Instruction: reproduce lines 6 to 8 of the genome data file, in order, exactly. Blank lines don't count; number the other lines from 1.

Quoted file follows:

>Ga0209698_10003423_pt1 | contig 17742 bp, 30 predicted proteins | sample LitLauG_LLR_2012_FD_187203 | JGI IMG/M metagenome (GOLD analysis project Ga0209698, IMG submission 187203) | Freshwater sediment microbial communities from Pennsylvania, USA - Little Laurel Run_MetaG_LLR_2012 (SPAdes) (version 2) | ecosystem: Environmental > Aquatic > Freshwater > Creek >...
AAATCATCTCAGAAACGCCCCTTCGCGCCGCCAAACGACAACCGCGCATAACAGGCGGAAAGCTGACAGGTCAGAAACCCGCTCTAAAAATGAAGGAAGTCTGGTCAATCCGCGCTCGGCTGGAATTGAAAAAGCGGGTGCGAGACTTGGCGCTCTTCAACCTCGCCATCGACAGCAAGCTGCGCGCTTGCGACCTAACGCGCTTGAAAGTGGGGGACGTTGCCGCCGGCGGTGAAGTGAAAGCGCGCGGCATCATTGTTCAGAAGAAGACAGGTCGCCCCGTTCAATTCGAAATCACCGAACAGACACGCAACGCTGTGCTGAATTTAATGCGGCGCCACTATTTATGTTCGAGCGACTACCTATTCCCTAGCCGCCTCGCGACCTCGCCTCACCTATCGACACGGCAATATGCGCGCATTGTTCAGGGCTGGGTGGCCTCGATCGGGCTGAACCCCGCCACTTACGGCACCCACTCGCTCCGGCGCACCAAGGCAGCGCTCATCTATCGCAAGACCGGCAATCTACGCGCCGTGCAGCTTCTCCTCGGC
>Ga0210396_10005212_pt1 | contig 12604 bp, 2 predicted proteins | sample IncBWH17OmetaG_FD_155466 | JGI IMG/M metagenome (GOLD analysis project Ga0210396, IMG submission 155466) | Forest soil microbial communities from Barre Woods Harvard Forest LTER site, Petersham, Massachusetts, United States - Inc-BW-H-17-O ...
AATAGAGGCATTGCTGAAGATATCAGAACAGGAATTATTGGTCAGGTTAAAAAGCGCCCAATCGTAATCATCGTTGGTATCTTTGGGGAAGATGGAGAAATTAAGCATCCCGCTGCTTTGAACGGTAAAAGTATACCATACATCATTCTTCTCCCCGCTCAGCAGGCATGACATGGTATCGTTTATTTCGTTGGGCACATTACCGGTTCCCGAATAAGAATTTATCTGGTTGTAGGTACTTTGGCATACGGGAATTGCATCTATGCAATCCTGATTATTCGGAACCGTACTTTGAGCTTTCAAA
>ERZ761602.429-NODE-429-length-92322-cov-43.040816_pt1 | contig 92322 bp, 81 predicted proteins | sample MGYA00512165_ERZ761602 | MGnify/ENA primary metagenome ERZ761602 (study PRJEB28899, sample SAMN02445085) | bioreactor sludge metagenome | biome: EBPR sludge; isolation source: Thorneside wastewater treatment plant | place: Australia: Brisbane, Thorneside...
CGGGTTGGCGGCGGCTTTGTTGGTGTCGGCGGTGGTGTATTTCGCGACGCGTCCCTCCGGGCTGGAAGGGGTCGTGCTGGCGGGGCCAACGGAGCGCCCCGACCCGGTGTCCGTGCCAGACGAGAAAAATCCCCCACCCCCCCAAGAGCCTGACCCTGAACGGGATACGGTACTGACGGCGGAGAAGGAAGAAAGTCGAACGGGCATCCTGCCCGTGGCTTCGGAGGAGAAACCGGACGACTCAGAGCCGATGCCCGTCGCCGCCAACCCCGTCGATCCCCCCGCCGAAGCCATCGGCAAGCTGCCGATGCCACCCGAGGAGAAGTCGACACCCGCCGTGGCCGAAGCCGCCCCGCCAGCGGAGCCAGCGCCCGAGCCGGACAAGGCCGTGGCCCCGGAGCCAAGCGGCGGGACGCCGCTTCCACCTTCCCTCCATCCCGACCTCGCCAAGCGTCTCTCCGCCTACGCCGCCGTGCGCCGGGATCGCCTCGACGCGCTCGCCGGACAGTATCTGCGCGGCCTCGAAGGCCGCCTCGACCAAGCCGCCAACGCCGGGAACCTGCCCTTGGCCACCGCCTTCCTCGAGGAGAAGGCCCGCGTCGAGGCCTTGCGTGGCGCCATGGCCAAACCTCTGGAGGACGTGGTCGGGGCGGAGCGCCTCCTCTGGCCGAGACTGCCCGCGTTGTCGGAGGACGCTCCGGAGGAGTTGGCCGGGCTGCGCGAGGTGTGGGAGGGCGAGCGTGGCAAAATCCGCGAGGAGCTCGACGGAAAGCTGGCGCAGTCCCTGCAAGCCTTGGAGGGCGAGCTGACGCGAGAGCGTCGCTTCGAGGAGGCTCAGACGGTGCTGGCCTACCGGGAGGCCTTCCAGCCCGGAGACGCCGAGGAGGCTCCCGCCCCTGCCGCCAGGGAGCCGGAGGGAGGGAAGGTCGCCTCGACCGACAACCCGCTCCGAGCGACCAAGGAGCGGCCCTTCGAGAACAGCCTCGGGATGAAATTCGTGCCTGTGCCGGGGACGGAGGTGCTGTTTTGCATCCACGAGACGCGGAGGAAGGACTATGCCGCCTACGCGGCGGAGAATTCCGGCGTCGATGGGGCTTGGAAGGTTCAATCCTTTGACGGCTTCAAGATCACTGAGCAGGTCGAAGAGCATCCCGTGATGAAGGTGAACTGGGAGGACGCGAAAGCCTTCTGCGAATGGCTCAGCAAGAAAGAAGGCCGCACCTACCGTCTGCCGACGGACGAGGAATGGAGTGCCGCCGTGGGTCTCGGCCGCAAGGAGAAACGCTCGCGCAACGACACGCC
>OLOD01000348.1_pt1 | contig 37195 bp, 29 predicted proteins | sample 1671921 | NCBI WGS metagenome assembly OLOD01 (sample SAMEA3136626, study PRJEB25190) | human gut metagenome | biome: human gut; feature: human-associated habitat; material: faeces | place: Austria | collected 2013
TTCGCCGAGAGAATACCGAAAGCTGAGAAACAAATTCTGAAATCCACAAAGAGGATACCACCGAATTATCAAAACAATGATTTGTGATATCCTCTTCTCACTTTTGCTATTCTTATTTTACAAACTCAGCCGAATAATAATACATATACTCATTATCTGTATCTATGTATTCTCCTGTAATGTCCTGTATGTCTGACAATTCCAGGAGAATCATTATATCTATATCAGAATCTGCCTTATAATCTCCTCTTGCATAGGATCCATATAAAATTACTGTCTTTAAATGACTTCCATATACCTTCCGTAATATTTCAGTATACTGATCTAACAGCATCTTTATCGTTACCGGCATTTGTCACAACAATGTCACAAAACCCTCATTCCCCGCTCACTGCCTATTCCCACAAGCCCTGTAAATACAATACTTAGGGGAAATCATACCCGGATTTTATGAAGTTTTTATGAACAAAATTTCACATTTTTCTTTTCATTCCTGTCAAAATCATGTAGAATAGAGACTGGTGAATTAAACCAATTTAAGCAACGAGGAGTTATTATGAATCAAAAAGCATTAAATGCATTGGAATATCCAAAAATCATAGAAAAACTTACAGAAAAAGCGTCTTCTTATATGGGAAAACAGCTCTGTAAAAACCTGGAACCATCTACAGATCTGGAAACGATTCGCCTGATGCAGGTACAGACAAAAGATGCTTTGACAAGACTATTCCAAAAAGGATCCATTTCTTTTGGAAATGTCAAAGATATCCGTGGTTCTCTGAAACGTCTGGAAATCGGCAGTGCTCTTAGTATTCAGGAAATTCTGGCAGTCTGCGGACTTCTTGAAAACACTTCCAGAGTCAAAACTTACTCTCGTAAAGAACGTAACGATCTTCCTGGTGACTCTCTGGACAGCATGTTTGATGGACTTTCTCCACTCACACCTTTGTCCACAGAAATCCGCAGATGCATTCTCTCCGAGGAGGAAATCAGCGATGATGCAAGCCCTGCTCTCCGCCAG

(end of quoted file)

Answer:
CGGGTTGGCGGCGGCTTTGTTGGTGTCGGCGGTGGTGTATTTCGCGACGCGTCCCTCCGGGCTGGAAGGGGTCGTGCTGGCGGGGCCAACGGAGCGCCCCGACCCGGTGTCCGTGCCAGACGAGAAAAATCCCCCACCCCCCCAAGAGCCTGACCCTGAACGGGATACGGTACTGACGGCGGAGAAGGAAGAAAGTCGAACGGGCATCCTGCCCGTGGCTTCGGAGGAGAAACCGGACGACTCAGAGCCGATGCCCGTCGCCGCCAACCCCGTCGATCCCCCCGCCGAAGCCATCGGCAAGCTGCCGATGCCACCCGAGGAGAAGTCGACACCCGCCGTGGCCGAAGCCGCCCCGCCAGCGGAGCCAGCGCCCGAGCCGGACAAGGCCGTGGCCCCGGAGCCAAGCGGCGGGACGCCGCTTCCACCTTCCCTCCATCCCGACCTCGCCAAGCGTCTCTCCGCCTACGCCGCCGTGCGCCGGGATCGCCTCGACGCGCTCGCCGGACAGTATCTGCGCGGCCTCGAAGGCCGCCTCGACCAAGCCGCCAACGCCGGGAACCTGCCCTTGGCCACCGCCTTCCTCGAGGAGAAGGCCCGCGTCGAGGCCTTGCGTGGCGCCATGGCCAAACCTCTGGAGGACGTGGTCGGGGCGGAGCGCCTCCTCTGGCCGAGACTGCCCGCGTTGTCGGAGGACGCTCCGGAGGAGTTGGCCGGGCTGCGCGAGGTGTGGGAGGGCGAGCGTGGCAAAATCCGCGAGGAGCTCGACGGAAAGCTGGCGCAGTCCCTGCAAGCCTTGGAGGGCGAGCTGACGCGAGAGCGTCGCTTCGAGGAGGCTCAGACGGTGCTGGCCTACCGGGAGGCCTTCCAGCCCGGAGACGCCGAGGAGGCTCCCGCCCCTGCCGCCAGGGAGCCGGAGGGAGGGAAGGTCGCCTCGACCGACAACCCGCTCCGAGCGACCAAGGAGCGGCCCTTCGAGAACAGCCTCGGGATGAAATTCGTGCCTGTGCCGGGGACGGAGGTGCTGTTTTGCATCCACGAGACGCGGAGGAAGGACTATGCCGCCTACGCGGCGGAGAATTCCGGCGTCGATGGGGCTTGGAAGGTTCAATCCTTTGACGGCTTCAAGATCACTGAGCAGGTCGAAGAGCATCCCGTGATGAAGGTGAACTGGGAGGACGCGAAAGCCTTCTGCGAATGGCTCAGCAAGAAAGAAGGCCGCACCTACCGTCTGCCGACGGACGAGGAATGGAGTGCCGCCGTGGGTCTCGGCCGCAAGGAGAAACGCTCGCGCAACGACACGCC
>OLOD01000348.1_pt1 | contig 37195 bp, 29 predicted proteins | sample 1671921 | NCBI WGS metagenome assembly OLOD01 (sample SAMEA3136626, study PRJEB25190) | human gut metagenome | biome: human gut; feature: human-associated habitat; material: faeces | place: Austria | collected 2013
TTCGCCGAGAGAATACCGAAAGCTGAGAAACAAATTCTGAAATCCACAAAGAGGATACCACCGAATTATCAAAACAATGATTTGTGATATCCTCTTCTCACTTTTGCTATTCTTATTTTACAAACTCAGCCGAATAATAATACATATACTCATTATCTGTATCTATGTATTCTCCTGTAATGTCCTGTATGTCTGACAATTCCAGGAGAATCATTATATCTATATCAGAATCTGCCTTATAATCTCCTCTTGCATAGGATCCATATAAAATTACTGTCTTTAAATGACTTCCATATACCTTCCGTAATATTTCAGTATACTGATCTAACAGCATCTTTATCGTTACCGGCATTTGTCACAACAATGTCACAAAACCCTCATTCCCCGCTCACTGCCTATTCCCACAAGCCCTGTAAATACAATACTTAGGGGAAATCATACCCGGATTTTATGAAGTTTTTATGAACAAAATTTCACATTTTTCTTTTCATTCCTGTCAAAATCATGTAGAATAGAGACTGGTGAATTAAACCAATTTAAGCAACGAGGAGTTATTATGAATCAAAAAGCATTAAATGCATTGGAATATCCAAAAATCATAGAAAAACTTACAGAAAAAGCGTCTTCTTATATGGGAAAACAGCTCTGTAAAAACCTGGAACCATCTACAGATCTGGAAACGATTCGCCTGATGCAGGTACAGACAAAAGATGCTTTGACAAGACTATTCCAAAAAGGATCCATTTCTTTTGGAAATGTCAAAGATATCCGTGGTTCTCTGAAACGTCTGGAAATCGGCAGTGCTCTTAGTATTCAGGAAATTCTGGCAGTCTGCGGACTTCTTGAAAACACTTCCAGAGTCAAAACTTACTCTCGTAAAGAACGTAACGATCTTCCTGGTGACTCTCTGGACAGCATGTTTGATGGACTTTCTCCACTCACACCTTTGTCCACAGAAATCCGCAGATGCATTCTCTCCGAGGAGGAAATCAGCGATGATGCAAGCCCTGCTCTCCGCCAG